Explicit Solvers

Explicit solvers in automotive simulation

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Explicit solvers are critical in automotive simulation, saving car companies millions in testing and countless driver and passenger lives. Laurence Marks looks at the development of explicit solvers and asks, in a world of multi-solvers, what are the sweet spots for today’s explicit users and workflows?

At one time, solvers were like religion. There were people who used traditional implicit methods to solve problems, and there were people with more radical outlooks, who used explicit techniques. And that, pretty much, was that. There were implicit people and explicit people, and meetings of minds weren’t common.

Implicit solvers are the non-linear extensions to everyday solvers that people are accustomed to using in finite element packages. Choose non-linear options in most commercial codes and the solver used will be implicit.

It’s the same ‘applied force (F) equals a constant (k), times the displacement or change in length (x)’, or F=kx solution approach, extended to handle the fact that, in the real world, when you double the load, you generally don’t get double the displacement.

(In lots of cases, you nearly do, and in the world of simulation, that is often enough to provide the necessary confidence and design insight.)

Explicit solvers at work

Explicit solvers, by contrast, are different. I’m in the last throes of putting together a course on explicit solvers for NAFEMS, the international association for the engineering modelling, analysis and simulation community. In the process of building this course, I’ve been researching the early history of the technology, which predominantly centres on two main sectors where the explicit people have typically plied their trade: defence and automotive.

It’s rare that you can say definitively that somebody was the first to do something, but the YouTube video of John Hallquist talking about writing the first version of Dyna3D for a project pretty much puts a stake in the ground.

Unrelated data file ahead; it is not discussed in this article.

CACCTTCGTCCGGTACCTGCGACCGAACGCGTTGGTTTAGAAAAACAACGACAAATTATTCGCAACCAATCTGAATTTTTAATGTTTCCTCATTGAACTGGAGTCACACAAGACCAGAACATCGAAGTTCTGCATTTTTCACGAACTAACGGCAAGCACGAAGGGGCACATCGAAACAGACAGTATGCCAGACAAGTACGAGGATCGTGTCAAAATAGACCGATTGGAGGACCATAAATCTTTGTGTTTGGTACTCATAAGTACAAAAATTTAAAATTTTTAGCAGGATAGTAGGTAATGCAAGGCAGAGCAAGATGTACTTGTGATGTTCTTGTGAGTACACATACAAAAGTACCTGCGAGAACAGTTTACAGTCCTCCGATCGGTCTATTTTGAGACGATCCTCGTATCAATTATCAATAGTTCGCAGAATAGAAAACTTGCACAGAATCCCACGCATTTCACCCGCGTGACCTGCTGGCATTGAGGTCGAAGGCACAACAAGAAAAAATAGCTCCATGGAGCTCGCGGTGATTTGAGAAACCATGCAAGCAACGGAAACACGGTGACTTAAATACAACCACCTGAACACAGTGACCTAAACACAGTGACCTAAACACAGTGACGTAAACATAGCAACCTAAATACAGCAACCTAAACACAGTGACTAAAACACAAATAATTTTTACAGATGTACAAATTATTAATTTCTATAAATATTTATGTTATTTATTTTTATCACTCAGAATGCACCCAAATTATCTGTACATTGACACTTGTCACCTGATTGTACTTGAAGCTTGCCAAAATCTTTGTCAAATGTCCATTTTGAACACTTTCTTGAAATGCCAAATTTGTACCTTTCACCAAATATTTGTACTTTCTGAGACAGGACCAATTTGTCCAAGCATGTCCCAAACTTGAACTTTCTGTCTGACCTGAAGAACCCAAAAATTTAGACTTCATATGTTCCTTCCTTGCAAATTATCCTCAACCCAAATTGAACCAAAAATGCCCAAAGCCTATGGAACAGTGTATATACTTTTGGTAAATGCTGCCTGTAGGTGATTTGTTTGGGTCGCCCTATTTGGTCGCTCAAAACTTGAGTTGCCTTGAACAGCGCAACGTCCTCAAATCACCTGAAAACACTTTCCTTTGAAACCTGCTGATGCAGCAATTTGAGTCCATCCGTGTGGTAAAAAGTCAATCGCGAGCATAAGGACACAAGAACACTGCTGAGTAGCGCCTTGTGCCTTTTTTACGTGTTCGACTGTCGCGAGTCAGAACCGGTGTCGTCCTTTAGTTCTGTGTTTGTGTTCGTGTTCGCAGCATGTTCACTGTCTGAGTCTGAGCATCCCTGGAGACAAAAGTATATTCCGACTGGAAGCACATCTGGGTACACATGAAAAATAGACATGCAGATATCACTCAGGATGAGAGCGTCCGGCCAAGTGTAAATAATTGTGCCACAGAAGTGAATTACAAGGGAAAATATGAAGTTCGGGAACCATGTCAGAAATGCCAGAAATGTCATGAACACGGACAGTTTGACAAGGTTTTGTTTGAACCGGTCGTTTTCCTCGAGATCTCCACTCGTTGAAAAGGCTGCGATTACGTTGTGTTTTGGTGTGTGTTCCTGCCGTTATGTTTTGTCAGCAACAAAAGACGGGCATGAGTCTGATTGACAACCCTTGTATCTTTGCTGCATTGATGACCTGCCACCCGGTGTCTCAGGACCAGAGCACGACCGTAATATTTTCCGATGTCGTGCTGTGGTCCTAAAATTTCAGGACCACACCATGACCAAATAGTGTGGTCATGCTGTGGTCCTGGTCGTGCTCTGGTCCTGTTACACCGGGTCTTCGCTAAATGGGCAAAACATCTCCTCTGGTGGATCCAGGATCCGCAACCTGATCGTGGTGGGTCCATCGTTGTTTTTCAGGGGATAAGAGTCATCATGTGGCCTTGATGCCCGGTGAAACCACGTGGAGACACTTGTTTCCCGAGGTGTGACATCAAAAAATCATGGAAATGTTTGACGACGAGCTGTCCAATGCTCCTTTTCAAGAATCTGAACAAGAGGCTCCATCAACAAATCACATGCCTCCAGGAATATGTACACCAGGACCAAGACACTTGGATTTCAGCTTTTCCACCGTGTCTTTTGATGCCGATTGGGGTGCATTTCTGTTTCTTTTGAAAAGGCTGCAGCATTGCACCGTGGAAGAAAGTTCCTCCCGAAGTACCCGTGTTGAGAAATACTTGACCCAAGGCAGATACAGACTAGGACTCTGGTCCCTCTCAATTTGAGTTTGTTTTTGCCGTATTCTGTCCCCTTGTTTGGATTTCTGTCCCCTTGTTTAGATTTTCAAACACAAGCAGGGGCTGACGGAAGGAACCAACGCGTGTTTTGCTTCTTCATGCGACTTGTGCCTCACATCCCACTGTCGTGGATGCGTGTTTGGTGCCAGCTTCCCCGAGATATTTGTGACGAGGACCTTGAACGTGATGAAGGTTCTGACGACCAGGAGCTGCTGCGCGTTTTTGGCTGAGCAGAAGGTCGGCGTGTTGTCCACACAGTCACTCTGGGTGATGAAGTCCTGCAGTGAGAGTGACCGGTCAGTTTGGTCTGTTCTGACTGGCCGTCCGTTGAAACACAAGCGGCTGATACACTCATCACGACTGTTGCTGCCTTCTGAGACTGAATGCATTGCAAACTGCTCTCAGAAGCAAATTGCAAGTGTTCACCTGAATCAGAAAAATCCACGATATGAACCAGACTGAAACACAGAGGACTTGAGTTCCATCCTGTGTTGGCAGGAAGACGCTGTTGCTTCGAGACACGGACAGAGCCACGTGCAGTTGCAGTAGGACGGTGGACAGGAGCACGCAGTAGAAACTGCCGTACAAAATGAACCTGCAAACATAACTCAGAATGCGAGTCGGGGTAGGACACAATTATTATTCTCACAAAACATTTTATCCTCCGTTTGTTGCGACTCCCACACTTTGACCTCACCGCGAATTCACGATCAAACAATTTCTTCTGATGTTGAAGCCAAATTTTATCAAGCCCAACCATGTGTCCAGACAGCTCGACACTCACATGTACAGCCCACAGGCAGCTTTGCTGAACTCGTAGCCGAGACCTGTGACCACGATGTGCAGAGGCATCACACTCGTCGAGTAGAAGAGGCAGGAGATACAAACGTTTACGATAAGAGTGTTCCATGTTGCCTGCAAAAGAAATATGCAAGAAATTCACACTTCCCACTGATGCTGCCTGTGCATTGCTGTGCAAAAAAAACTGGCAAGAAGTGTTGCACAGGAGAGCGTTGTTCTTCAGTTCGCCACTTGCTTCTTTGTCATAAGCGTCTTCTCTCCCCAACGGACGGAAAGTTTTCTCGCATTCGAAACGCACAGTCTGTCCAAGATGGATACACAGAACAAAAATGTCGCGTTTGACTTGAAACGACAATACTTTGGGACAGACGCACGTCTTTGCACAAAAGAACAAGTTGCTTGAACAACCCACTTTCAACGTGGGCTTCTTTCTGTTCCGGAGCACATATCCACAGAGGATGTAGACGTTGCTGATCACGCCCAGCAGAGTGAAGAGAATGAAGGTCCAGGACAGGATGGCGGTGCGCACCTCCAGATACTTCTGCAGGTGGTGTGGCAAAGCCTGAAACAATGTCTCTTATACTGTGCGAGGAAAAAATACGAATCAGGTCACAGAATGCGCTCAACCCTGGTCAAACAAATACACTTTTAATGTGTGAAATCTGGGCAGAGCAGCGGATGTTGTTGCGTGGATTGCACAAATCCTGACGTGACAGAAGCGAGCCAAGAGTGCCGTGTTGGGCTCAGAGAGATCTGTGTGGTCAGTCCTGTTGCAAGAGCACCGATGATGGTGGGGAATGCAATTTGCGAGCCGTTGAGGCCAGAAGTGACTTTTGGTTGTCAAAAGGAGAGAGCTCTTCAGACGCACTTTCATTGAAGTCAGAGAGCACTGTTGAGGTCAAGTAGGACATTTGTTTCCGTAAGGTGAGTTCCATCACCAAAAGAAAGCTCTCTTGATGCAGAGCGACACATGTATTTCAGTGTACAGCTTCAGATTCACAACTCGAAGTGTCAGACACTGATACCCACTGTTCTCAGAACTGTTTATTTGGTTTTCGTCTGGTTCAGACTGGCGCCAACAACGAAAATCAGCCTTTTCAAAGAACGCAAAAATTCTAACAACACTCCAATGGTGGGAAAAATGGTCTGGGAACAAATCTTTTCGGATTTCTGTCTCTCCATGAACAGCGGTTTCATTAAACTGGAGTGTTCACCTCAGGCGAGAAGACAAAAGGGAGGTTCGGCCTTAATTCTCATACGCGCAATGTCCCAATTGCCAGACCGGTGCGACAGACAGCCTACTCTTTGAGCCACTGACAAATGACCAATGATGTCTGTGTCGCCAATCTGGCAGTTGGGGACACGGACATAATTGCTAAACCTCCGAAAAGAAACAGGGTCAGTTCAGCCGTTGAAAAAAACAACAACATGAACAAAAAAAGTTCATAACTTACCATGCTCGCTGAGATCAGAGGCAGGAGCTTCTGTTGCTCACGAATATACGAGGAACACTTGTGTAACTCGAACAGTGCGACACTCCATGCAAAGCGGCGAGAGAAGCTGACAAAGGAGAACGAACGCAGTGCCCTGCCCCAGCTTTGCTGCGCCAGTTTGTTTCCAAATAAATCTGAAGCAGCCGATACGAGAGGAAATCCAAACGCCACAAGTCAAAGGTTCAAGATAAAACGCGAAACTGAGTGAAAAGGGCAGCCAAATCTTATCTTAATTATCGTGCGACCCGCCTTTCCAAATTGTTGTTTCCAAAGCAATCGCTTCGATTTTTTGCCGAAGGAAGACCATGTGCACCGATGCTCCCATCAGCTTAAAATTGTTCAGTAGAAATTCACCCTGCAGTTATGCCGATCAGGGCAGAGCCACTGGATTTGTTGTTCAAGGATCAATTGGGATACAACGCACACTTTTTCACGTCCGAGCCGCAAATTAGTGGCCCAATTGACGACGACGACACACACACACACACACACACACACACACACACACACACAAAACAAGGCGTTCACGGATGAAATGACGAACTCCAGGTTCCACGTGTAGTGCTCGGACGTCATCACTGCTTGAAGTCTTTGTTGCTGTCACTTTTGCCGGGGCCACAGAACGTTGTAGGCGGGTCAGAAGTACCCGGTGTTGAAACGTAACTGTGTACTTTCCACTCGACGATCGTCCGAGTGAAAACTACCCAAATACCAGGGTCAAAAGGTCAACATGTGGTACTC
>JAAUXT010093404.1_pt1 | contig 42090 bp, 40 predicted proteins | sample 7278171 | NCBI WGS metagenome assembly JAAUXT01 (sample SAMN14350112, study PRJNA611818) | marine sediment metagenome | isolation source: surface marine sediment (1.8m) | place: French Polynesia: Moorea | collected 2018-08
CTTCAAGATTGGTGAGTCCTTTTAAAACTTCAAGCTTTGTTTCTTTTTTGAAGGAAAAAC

While employed in the weapons lab at Lawrence Livermore National Laboratory (LLNL) for 15 years, Hallquist worked on a massive finite element programme called LLNL DYNA 3D, which modelled collisions and explosions. I love that sort of thing: a project, a need with no obvious solution, and then the invention of a new technology to drive the project forward. And this technology unlocked the simulation of high-speed events where the F=Ma bit dominates the F=Kx stuff.

While defence provided the motivation and incubator for explicits, automotive was the poster child. I guess that’s because motor manufacturers are more marketing-savvy than the military-industrial complex, and there are few areas where simulation can be said to have been such an intrinsic contributor to people’s safety and wellbeing.

Full vehicle crash impact models are large, complex and, as a result, require serious model build and solve resources. In fact, these complete car and occupant models prove an interesting point about simulation workflows. They take a lot of making. Even in this age of streamlined automated process, it would undoubtedly be cheaper to crash a real car than build a simulation model.